Nation, World + Society

Does same-sex education deserve an 'A' or 'F'?

UCLA gender studies professor's new book delves into consequences of the practice

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Class of all girls
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The effectiveness of segregating the sexes in classrooms and schools, once a popular strategy for education reform, is under scrutiny.

There’s a reason for that punctuation mark in the title of UCLA gender studies professor Juliet Williams’ new book, “The Separation Solution? Single-Sex Education and the New Politics of Gender Equality.”

The concept of separating students by sex as a tool for education reform has fallen into a minefield of limited and dubious data as to its effectiveness. The question mark also points to a lack of sorely needed oversight to protect the most at-risk young learners from gender-based civil rights infringements, Williams said.

UCLA
Juliet Williams

A popular reform strategy for the last three decades, same-sex education started becoming a hot-button topic in 2001. At that time, subtle changes to Title IX of the Civil Rights Act — which prohibits sex discrimination in any federally funded education program or activity — opened the door to quietly sanctioned experimentation with single-sex education.

There are often more questions than answers on this issue, Williams admits. Many of those questions will come up when she and advocates on both sides of the gendered education divide — including LAUSD officials, researchers and members of civil rights groups — meet on campus Friday and Saturday at one of the first major conferences to be held on the topic.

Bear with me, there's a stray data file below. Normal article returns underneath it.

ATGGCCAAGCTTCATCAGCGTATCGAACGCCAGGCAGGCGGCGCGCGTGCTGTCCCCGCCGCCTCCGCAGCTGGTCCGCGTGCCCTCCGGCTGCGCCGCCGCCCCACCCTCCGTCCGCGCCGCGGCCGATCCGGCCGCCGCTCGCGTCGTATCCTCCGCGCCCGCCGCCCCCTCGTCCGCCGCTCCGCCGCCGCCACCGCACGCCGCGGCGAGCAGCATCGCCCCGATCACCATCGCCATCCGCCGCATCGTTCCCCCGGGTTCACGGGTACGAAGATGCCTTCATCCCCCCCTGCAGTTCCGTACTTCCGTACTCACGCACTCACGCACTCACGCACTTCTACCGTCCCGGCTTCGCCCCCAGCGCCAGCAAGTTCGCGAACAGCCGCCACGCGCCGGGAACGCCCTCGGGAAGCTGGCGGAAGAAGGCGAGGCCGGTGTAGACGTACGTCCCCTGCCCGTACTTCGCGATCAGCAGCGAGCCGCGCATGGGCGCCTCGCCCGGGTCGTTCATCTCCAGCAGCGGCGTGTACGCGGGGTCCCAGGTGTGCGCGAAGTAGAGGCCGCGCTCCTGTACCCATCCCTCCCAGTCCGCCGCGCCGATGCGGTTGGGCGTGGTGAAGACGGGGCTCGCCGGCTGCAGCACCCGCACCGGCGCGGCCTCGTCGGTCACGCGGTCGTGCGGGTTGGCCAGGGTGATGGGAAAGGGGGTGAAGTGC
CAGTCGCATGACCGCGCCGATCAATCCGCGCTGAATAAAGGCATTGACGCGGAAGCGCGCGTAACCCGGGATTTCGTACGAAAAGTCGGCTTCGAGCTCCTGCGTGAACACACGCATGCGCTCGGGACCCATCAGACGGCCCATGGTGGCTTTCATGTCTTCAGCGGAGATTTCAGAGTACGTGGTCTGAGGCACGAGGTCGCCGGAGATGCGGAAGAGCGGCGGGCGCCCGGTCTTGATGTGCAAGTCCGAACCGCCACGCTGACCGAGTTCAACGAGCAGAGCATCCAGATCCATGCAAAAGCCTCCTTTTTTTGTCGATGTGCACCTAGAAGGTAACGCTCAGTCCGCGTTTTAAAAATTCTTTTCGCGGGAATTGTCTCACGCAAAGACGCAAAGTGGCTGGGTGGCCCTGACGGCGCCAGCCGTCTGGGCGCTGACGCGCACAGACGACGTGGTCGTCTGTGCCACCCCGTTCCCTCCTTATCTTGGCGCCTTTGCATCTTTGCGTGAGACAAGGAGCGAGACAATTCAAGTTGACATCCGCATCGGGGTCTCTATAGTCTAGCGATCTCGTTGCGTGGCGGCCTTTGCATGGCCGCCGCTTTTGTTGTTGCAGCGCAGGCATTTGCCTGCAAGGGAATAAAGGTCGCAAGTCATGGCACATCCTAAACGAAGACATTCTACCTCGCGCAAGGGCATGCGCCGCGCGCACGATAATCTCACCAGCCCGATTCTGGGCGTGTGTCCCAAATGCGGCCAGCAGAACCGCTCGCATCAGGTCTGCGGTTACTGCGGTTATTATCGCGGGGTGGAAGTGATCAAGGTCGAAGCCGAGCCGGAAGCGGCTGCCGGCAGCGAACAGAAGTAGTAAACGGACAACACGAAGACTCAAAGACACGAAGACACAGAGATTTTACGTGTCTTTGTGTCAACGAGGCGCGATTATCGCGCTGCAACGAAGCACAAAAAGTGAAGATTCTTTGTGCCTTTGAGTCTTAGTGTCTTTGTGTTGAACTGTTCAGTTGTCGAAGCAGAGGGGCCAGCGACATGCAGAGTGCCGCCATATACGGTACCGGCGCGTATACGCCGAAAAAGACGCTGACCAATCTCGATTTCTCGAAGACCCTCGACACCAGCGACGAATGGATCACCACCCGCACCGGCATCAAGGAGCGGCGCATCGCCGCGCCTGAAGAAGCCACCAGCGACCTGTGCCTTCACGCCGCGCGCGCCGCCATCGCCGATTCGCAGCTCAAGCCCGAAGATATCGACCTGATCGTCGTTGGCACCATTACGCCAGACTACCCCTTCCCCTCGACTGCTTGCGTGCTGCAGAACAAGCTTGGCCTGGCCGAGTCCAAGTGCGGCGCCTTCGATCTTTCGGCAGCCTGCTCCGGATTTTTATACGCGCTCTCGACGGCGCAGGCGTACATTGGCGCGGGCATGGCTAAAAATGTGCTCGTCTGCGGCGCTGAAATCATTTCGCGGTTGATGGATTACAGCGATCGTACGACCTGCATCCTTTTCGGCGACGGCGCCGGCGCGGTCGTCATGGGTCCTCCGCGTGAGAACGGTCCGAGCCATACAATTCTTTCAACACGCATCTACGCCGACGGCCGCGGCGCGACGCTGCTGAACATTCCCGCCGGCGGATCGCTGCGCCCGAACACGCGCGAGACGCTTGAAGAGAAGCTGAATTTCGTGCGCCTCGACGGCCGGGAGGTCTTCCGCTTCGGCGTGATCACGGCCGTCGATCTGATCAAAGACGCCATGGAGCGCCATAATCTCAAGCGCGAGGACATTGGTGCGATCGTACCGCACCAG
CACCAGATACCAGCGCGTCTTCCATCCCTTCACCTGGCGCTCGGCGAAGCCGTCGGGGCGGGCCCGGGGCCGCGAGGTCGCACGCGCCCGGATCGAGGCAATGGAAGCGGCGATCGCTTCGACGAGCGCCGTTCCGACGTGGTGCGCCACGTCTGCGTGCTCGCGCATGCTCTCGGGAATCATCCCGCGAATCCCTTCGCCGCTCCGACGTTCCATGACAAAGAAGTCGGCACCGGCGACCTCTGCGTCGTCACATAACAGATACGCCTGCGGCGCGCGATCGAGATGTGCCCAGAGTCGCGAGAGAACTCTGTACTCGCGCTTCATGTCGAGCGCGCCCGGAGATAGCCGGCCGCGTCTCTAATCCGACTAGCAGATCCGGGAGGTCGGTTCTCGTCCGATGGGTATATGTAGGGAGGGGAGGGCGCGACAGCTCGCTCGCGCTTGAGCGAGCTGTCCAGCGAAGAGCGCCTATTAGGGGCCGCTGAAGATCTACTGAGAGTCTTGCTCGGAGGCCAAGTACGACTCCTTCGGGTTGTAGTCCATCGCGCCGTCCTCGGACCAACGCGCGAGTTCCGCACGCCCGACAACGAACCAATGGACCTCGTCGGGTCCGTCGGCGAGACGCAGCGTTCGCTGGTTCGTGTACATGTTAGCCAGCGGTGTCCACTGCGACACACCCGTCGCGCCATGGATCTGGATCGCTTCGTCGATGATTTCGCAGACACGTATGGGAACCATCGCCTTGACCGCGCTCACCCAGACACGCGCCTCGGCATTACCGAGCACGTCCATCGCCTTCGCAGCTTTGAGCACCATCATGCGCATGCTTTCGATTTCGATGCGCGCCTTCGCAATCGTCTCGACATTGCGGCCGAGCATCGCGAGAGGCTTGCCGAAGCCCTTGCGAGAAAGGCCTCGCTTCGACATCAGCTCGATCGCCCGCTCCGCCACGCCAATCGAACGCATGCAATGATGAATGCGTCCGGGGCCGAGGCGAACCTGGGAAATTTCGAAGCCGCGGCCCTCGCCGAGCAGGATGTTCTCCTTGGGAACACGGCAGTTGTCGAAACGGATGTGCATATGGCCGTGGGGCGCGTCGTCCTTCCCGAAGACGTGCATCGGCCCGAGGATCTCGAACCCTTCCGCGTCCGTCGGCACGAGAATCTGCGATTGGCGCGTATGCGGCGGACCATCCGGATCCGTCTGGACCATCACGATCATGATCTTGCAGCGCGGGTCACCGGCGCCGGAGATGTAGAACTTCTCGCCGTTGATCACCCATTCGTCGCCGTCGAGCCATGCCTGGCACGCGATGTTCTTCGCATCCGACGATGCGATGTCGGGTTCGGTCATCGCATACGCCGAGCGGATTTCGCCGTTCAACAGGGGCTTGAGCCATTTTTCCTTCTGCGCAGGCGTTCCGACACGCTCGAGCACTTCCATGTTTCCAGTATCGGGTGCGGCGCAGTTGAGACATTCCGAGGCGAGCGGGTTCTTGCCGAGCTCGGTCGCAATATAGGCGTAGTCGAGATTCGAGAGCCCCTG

“There’s going to be a big debate,” Williams predicted. “A lot of people who have their hearts in the right place disagree about some very fundamental questions.”

UCLA Newsroom’s Jessica Wolf talked to Williams about her views and findings in this edited Q&A. As a high school sophomore in 1983, Williams broke the gender barrier at a school in Philadelphia and became one of the first girls to take advantage of an ordinance that revoked its male-only status.

Your book deals with the idea that same-sex education is often perceived as beneficial for some groups, like at-risk boys of color. Is that true? Or is co-education always better?

“The most accurate way to look at the whole field is that, with co-education, we know it can work. We know there are some excellent schools out there and lots of not-so-excellent schools. Among the excellent schools, some are co-ed and some are single-sex. But what the excellent schools have in common doesn’t have anything to do with gender.

There’s little reason to think we’re going to get very much value out of tinkering around with the gender question when there are so many other important questions. We’re kind of ripping kids off when we say, “We’re going to fix your education problem by giving you a single-sex school,” when what they really need are smaller class sizes, more mentoring relationships and other things to meet their needs.

How much is funding a part of the issue?

Part of why same-sex education is taking off as an intervention is that it doesn’t require the kind of money you need to make improvements such as providing nutrition, more teachers, more school hours and better professional development. All of these take resources. Just putting all the boys in one room and all the girls in another is a quick cheap fix. But that’s not a good enough reason to do it.